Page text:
Dr. Martin Luther King Jr.’s visionary work must be continued and embraced
At the time of Dr. Martin Luther King Jr.’s assassination in 1968, the country was on the precipice of understanding how we had left large segments of society behind in ways we didn’t fully understand. Dr. King helped us to see better. In the final months of his life, he launched the Poor People’s Campaign, an economically-driven civil rights movement that linked all justice issues to a single common denominator—poverty in America.
Fifty-five years later, significant challenges remain. As we celebrate Dr. Martin Luther King Jr. Day as a federal holiday, it is imperative we re-visit his powerful words and dedicate ourselves to continuing his work.
Dr. King believed all people should have the economic means they need to live.
He called for a “revolution of values,” leveraging the powerful global platform he spent a lifetime building. He urged people to pay close attention to the greatest moral threat to the nation’s security—the increasing poverty among America’s children, youth and families.
Dr. King saw poverty as the intersectional issue of the time. He believed that economic insecurity leads to poor quality of life outcomes regardless of race, color, ethnicity, gender or religion. Numerous studies have shown that poverty-stricken individuals have limited access to health care, education, transportation, food and shelter. Dr. King witnessed this first-hand in every region of the United States.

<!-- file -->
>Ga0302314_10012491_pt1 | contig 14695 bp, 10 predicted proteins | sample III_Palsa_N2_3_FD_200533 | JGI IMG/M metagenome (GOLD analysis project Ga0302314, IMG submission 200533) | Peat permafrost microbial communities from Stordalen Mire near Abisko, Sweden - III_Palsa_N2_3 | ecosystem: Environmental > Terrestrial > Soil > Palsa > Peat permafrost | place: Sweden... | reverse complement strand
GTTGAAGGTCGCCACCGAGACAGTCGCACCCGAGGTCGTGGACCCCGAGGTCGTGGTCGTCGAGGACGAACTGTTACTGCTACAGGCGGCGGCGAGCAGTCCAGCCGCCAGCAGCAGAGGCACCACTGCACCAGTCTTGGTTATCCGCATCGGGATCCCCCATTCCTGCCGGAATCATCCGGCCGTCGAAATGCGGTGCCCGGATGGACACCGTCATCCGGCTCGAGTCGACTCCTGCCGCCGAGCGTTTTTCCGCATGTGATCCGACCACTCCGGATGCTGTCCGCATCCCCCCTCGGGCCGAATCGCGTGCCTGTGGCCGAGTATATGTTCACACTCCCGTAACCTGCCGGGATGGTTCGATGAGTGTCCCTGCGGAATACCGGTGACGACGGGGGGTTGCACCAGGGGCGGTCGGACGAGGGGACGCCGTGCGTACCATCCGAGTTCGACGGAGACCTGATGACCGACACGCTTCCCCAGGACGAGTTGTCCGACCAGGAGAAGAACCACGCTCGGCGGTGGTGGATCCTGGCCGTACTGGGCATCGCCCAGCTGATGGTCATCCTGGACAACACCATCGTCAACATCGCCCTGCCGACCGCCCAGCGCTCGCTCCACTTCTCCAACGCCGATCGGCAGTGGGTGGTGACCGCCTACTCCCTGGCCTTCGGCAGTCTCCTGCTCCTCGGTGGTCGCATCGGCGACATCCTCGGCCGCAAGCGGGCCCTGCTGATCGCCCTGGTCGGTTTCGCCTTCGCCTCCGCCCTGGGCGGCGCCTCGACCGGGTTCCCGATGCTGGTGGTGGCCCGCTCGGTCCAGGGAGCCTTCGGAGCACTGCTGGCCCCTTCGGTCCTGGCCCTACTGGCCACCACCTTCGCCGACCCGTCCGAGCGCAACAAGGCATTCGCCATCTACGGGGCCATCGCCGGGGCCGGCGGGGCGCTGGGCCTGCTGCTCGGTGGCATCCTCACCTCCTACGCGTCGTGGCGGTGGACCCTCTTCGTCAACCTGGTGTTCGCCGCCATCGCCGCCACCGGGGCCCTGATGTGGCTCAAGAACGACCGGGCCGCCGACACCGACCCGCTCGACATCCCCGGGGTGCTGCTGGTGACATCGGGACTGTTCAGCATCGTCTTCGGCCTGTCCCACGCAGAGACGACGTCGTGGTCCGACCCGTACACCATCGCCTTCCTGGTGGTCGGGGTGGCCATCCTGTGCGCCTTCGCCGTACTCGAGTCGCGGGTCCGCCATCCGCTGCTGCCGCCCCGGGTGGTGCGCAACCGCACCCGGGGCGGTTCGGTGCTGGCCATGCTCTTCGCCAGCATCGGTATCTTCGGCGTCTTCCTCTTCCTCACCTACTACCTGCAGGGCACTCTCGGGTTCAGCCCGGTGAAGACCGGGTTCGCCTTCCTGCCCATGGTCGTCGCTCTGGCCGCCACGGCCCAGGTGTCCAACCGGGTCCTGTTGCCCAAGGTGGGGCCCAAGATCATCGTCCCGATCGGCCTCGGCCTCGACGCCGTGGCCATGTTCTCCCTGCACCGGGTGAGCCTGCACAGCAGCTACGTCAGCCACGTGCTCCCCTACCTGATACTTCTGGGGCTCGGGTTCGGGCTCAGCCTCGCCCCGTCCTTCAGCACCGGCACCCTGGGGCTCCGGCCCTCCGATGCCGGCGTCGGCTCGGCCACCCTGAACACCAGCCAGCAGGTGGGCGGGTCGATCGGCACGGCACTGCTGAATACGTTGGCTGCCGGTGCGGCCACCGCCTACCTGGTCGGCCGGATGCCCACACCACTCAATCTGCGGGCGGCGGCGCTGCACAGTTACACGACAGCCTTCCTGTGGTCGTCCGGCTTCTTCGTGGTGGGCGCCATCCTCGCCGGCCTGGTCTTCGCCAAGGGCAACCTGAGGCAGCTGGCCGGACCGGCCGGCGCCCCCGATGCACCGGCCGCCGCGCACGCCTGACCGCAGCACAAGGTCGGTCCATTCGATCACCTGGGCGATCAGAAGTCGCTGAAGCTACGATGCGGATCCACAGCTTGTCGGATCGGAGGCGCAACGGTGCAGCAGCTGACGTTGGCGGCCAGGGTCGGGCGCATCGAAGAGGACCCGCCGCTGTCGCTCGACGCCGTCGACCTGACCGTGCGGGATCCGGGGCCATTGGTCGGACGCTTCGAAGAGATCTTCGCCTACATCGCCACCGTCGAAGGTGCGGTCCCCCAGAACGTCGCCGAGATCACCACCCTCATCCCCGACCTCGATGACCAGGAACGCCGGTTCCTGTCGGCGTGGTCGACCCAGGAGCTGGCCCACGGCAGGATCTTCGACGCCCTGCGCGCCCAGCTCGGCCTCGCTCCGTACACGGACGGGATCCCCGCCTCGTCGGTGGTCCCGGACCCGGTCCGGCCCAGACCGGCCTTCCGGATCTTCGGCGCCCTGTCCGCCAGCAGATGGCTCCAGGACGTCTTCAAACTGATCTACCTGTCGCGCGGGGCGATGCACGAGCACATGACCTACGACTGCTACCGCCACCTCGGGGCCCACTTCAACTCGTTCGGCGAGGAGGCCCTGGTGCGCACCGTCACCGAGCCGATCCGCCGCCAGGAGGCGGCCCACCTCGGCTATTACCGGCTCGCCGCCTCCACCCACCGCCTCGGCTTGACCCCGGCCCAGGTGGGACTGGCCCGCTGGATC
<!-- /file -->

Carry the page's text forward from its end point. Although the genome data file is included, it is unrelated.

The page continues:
Dr. King used the Campaign for the Poor to illuminate these profound issues. His insistence on giving a preferential option for the poor and disadvantaged was a testament to his ministry as a clergyman and his leadership as a civil rights champion.
The legacy of his work in 1968 is at the forefront of the diversity, equity, and inclusion (DEI) work we are doing today: helping people see, reflect and act so they become aware of implicit biases and limiting beliefs and replace them with more humanizing attitudes, behaviors, and mindsets.
As we enter 2023 as a nation polarized, I encourage us to reflect on how Dr. King’s influential voice impacted the nation to move toward a common good. He had a razor focus on the people who are most marginalized and vulnerable in society—no matter their birth or origin story—and inspired us to make choices that uplift people in kind and meaningful ways.
Mary J. Lomax-Ghirarduzzi is Vice President for DEI and Professor of Communication at University of the Pacific.